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Smaller Deals are Subject to Antitrust Scrutiny Too
January 22, 2009
Companies planning mergers or acquisitions often breathe a sigh of relief when they conclude that no premerger filing is required under the HSR Act. But their relief may be short-lived if the parties fail to consider whether the deal presents any substantive antitrust issues. Regardless of size, any deal between competitors should be vetted for effects on competition. Both the Federal Trade Commission (“FTC”) and the Department of Justice (“DOJ”) regularly exercise their power to monitor, investigate and even challenge deals that are below the HSR Act thresholds or otherwise non-reportable. In fact, both agencies have recently sought to unwind non-reportable deals.
For example, the FTC recently challenged Ovation Pharmaceuticals, Inc.’s January 2006 non-reportable acquisition of a drug called NeoProfen.1 Because Ovation already owned a drug called Indocin IV, the acquisition gave Ovation 100 percent of a specific drug-therapy market. Indocin and NeoProfen are the only two drugs approved by the FDA to treat certain congenital heart defects most often seen in babies born prematurely with low birth weights. (A third drug to treat the condition, a generic version of Indocin, was approved by the FDA in July 2008 but has not yet entered the market.) A primary motivation for the FTC’s challenge was likely Ovation’s conduct immediately following its acquisition of NeoProfen. Ovation raised the price of its existing drug, Indocin, nearly 1300 percent — from $36 to $500 per vial — and set NeoProfen’s price just below the $500 level when it was launched several months later. The FTC seeks not only to unwind the acquisition but also disgorgement of Ovation’s profits, a remedy that has only rarely been used by the FTC. Interestingly, FTC Commissioner Jon Leibowitz, who rumor has it is the leading candidate for Chairman of the FTC, suggested in his concurring statement that the FTC should seek disgorgement “more frequently.”
The DOJ has similarly recently challenged a non-reportable transaction. In July 2008 Microsemi Corporation (“Microsemi”) acquired from Semicoa Inc. (“Semicoa”) assets relating to certain semiconductor devices used by the U.S. military and space programs. According to the DOJ, the acquisition created a monopoly for small transistors and decreased the number of defense department approved providers of ultrafast recovery rectifier diodes from three to two. Although the DOJ’s complaint does not point to specific price increases like the ones the FTC identifies in Ovation, the DOJ does assert that prices for small signal transistors have increased and are likely to continue to increase, that delivery times will lengthen, and that terms of service are likely to become less favorable. The DOJ seeks to force Microsemi to sell the Semicoa assets.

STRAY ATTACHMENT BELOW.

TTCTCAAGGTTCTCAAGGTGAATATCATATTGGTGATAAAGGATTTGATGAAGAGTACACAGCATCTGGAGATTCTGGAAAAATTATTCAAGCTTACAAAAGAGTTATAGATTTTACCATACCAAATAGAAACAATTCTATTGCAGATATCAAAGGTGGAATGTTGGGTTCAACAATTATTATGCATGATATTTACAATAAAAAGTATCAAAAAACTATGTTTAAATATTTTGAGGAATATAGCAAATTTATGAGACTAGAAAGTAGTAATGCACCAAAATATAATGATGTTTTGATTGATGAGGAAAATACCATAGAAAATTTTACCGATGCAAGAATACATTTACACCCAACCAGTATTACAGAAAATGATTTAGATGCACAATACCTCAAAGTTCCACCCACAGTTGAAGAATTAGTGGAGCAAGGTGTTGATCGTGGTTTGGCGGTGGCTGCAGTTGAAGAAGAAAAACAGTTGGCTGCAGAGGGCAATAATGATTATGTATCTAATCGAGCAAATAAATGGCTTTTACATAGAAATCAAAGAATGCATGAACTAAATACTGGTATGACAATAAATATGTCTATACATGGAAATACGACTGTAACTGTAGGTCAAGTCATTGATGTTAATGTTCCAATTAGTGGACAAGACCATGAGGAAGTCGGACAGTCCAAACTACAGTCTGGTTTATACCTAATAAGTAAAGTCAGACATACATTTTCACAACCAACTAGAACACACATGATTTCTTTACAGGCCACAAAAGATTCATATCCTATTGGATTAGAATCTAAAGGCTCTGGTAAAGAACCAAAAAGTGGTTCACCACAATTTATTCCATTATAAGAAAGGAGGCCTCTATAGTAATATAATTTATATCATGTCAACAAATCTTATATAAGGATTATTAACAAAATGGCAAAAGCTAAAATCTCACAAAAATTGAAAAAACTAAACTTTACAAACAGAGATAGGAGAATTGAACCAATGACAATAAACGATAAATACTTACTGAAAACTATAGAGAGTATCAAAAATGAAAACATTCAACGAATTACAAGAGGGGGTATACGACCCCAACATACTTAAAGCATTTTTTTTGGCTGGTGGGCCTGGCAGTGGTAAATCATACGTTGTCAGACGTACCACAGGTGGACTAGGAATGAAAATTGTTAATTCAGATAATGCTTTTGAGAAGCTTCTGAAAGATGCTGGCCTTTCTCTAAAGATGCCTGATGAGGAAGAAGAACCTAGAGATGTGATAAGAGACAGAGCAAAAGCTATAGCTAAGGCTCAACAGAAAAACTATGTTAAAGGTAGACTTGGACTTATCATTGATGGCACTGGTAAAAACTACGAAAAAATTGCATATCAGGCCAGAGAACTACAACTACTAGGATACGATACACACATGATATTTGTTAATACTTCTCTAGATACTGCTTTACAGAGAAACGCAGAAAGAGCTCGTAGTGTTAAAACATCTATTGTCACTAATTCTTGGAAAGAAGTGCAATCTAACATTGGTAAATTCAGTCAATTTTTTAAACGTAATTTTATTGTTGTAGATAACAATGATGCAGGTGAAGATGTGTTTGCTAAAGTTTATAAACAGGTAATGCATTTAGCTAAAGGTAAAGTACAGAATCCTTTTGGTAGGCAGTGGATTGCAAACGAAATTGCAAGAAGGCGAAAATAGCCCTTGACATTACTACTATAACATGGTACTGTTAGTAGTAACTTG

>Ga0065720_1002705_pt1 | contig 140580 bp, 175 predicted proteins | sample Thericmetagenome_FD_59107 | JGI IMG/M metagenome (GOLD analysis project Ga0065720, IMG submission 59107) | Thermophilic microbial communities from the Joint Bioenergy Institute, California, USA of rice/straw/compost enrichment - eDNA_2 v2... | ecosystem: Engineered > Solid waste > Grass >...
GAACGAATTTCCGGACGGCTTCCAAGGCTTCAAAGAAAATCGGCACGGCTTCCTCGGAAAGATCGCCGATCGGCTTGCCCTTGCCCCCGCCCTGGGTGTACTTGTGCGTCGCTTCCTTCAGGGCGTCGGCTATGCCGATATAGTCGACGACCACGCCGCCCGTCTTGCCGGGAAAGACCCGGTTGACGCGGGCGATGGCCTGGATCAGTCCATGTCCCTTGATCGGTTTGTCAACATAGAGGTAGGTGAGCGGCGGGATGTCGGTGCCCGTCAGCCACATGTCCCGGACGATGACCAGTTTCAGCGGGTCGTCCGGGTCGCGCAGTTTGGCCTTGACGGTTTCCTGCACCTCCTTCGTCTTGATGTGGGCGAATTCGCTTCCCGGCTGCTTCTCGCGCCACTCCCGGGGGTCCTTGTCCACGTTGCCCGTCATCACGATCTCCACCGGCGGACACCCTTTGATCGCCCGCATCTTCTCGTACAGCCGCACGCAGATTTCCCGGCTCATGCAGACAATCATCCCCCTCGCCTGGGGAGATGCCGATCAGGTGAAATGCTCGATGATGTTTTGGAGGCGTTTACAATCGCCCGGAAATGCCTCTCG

A common thread in these cases is a substantial increase in prices after the deals closed. Such increases can be used as direct evidence of a decrease in competition in violation of Section 7 of the Clayton Act. In Ovation, in fact, the price increase was so dramatic that it seemed to demand an investigation. One wonders whether the government would have pursued these deals, especially the Ovation transaction, if the parties had been more cautious in their pricing policies. Now, the parties face not only expensive and difficult government litigation, but also the risk of private sector antitrust lawsuits.
Companies entering into “small” deals would be wise to learn from Ovation and Microsemi’s mistakes by proactively analyzing any substantive antitrust issues and considering the possibility of post-consummation antitrust challenges. The possibility of such a challenge should be considered as parties negotiate the merger agreement and as they develop post-merger business plans.
In addition to a substantive antitrust review (however brief), the parties to smaller deals should also consider antitrust restrictions on due diligence and integration planning. In particular, due diligence and integration planning processes in smaller deals between competitors should be monitored for antitrust risks. Small deals sometimes present especially thorny antitrust issues during due diligence because they often involve closely held companies with only a handful of executives making the decisions regarding both the deal and the day-to-day operations of the business. Without proper advice, well-meaning executives can run inadvertently afoul of the antitrust laws. With a little antitrust guidance, however, even direct competitors in small markets can safely exchange necessary competitive information and prepare for a merger without significant risk.
For all these reasons, parties to deals that are below the HSR Act thresholds or otherwise non-reportable should pause to check with counsel before they prematurely dismiss antitrust issues.
1 Ovation is not the only case the FTC brought in 2008 seeking to undo an already consummated transaction. In September 2008, the FTC challenged Polypore International, Inc.’s $76 million acquisition of another battery separator manufacturer, Microporous Products L.P. A final decision has not yet been reached in Polypore.